Are you ready to work in the future? No, we haven’t discovered a startup that is ready to develop and market time machines. Not yet anyway, but we’re still looking. How about the media jobs of the future? That’s what we’re bringing you today, a list of next-generation companies that are the latest chosen few for the Disney Accelerator, the corporate accelerator program run by the Walt Disney Company.
The media jobs at these companies and will be highly sought after for openings by anyone looking for positions in virtual reality, robotics, influence marketing, AI,cinematic VR media jobs, and maybe sports and toys. Why is this such a coveted group? Because former alumni of the Disney Accelerator have gone on to develop partnerships with the media and entertainment giant, and let’s face it — working with Disney isn’t small potatoes.
So what are the lucky companies that have been picked to participate in the third session of the accelerator program? We’re so glad you asked. Let’s take a look at the next ten possible recipients of your resume, alphabetically of course.
Ader is a marketplace that connects brands with eSports and gaming influencers, and their network of influencers is already reaching over 50 million viewers each month. Not bad for only $125,000 in seed funding.
Atom Tickets has developed an app that’s all about going out to the movies. You can buy your tickets through it, of course, but you can also pre-order your concession stand food and drinks and skip the frustratingly long line, which is worth anything they might charge in my book. You can also browse trailers, find out about new movies, read reviews, and invite your friends (without having to buy their tickets), and even plan your next trip to the silver screen.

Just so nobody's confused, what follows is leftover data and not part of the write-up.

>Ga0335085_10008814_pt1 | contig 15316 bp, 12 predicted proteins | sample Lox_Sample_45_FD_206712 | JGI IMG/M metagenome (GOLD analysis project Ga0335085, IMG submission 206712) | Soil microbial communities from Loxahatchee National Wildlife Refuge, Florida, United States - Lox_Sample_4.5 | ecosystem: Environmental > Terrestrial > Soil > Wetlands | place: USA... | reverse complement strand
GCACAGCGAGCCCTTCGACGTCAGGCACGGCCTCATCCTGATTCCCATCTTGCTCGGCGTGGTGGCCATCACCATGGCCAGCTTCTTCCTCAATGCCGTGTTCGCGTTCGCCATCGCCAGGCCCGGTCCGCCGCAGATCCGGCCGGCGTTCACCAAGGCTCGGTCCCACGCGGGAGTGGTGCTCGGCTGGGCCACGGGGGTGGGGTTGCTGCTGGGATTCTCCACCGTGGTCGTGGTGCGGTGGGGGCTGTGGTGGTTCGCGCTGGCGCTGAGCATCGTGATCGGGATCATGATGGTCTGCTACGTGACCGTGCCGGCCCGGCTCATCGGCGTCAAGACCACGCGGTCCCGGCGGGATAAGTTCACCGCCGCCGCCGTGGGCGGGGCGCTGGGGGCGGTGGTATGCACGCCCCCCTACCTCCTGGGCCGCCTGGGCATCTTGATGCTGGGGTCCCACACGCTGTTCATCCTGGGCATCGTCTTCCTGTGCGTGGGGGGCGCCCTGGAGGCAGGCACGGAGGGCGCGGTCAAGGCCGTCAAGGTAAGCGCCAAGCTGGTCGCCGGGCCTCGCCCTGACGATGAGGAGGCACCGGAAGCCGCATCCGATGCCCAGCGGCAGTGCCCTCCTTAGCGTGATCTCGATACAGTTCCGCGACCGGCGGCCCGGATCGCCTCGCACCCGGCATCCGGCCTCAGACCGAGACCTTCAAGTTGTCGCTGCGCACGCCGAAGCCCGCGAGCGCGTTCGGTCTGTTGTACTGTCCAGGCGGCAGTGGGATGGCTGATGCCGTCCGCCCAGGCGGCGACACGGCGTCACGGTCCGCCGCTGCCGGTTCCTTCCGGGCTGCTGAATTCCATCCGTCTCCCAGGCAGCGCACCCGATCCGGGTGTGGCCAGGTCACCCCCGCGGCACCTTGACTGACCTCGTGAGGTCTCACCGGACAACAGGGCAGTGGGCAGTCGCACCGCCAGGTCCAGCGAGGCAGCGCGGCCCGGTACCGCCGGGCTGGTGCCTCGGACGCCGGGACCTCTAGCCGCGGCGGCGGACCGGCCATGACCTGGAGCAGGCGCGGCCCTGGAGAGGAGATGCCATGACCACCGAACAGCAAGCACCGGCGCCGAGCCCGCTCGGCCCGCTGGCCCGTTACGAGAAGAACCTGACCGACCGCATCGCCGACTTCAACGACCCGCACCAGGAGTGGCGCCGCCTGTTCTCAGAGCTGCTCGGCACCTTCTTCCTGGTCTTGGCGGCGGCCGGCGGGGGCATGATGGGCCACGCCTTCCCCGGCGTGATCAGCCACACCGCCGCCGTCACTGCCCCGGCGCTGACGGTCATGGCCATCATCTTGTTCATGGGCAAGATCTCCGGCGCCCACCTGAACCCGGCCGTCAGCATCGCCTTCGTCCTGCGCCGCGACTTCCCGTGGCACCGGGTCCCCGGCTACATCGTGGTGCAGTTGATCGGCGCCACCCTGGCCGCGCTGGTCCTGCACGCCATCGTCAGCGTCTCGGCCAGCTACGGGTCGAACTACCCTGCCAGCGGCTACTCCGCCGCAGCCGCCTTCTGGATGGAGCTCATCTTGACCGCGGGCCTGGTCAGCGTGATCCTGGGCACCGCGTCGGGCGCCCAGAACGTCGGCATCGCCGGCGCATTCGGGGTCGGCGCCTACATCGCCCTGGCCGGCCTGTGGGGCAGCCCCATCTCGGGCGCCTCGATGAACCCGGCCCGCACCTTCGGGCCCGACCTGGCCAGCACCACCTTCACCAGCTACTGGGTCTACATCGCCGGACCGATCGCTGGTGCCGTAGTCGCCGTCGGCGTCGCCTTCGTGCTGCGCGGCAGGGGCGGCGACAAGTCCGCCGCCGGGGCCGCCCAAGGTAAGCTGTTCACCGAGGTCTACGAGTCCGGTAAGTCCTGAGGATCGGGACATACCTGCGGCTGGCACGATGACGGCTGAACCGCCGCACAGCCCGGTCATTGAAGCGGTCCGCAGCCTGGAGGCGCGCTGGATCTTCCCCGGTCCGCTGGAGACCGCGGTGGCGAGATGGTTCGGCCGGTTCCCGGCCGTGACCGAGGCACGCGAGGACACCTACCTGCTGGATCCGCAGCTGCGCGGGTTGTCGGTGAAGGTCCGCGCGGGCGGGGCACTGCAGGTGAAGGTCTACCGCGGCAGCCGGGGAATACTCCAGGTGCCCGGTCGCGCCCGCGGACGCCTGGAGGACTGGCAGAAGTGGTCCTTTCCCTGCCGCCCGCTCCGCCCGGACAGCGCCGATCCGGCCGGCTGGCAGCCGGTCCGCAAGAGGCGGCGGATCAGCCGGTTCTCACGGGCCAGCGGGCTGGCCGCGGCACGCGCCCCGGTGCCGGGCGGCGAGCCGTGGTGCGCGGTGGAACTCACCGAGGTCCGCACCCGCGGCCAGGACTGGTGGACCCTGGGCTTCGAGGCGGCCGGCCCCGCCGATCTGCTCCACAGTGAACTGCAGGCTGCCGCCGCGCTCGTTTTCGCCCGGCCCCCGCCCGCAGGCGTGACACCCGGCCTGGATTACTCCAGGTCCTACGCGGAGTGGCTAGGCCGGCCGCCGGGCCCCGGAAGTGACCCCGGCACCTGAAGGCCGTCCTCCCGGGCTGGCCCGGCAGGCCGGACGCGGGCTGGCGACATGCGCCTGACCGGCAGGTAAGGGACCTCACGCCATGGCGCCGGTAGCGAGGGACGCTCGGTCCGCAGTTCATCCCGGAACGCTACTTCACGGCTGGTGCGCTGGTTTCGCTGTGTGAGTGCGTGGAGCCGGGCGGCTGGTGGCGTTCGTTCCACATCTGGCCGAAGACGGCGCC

Hanson Robotics is building robots that have human-like facial expressions. You may have seen the video of their robot Sophia, since it’s been viewed more than a billion times.
Jaunt VR makes everything one needs to create cinematic virtual reality content, including hardware, software, tools, and applications.
littleBits will make your children the next tech tycoons. The company has created a platform of simple electronic building blocks that let the kiddies invent, in the words of TechCrunch, “anything”, such as a remote-controlled car or a dancing robot.
Nom is geared towards the foodies (of course). The online live streaming video community gives chefs and food lovers — and who doesn’t love food? — something like the Food Channel right in your house. You not only watch videos, you can participate in them.
OTOY wants to create the Holodeck from Star Trek. At least we’re assuming they do, since they have a holographic content platform that brings “light field rendering and network streaming to virtual reality and augmented reality experiences”. Sounds like a Holodeck in the making to us.
Playbuzz helps people, and by people we mean people like publishers, bloggers, and brands, create engaging content that’s really meant to be shared through social media channels. Because everything created today is meant to be shared through social media channels.
And finally we have Pley, which is kind of like Gamefly for toys. You subscribe, you choose a toy from a catalog, it ships to your door, and you play with it. Then you can either keep it or send it back. If they have the old Lego Death Star, I’m in.
There you have it, the future of business. Or at least part of business.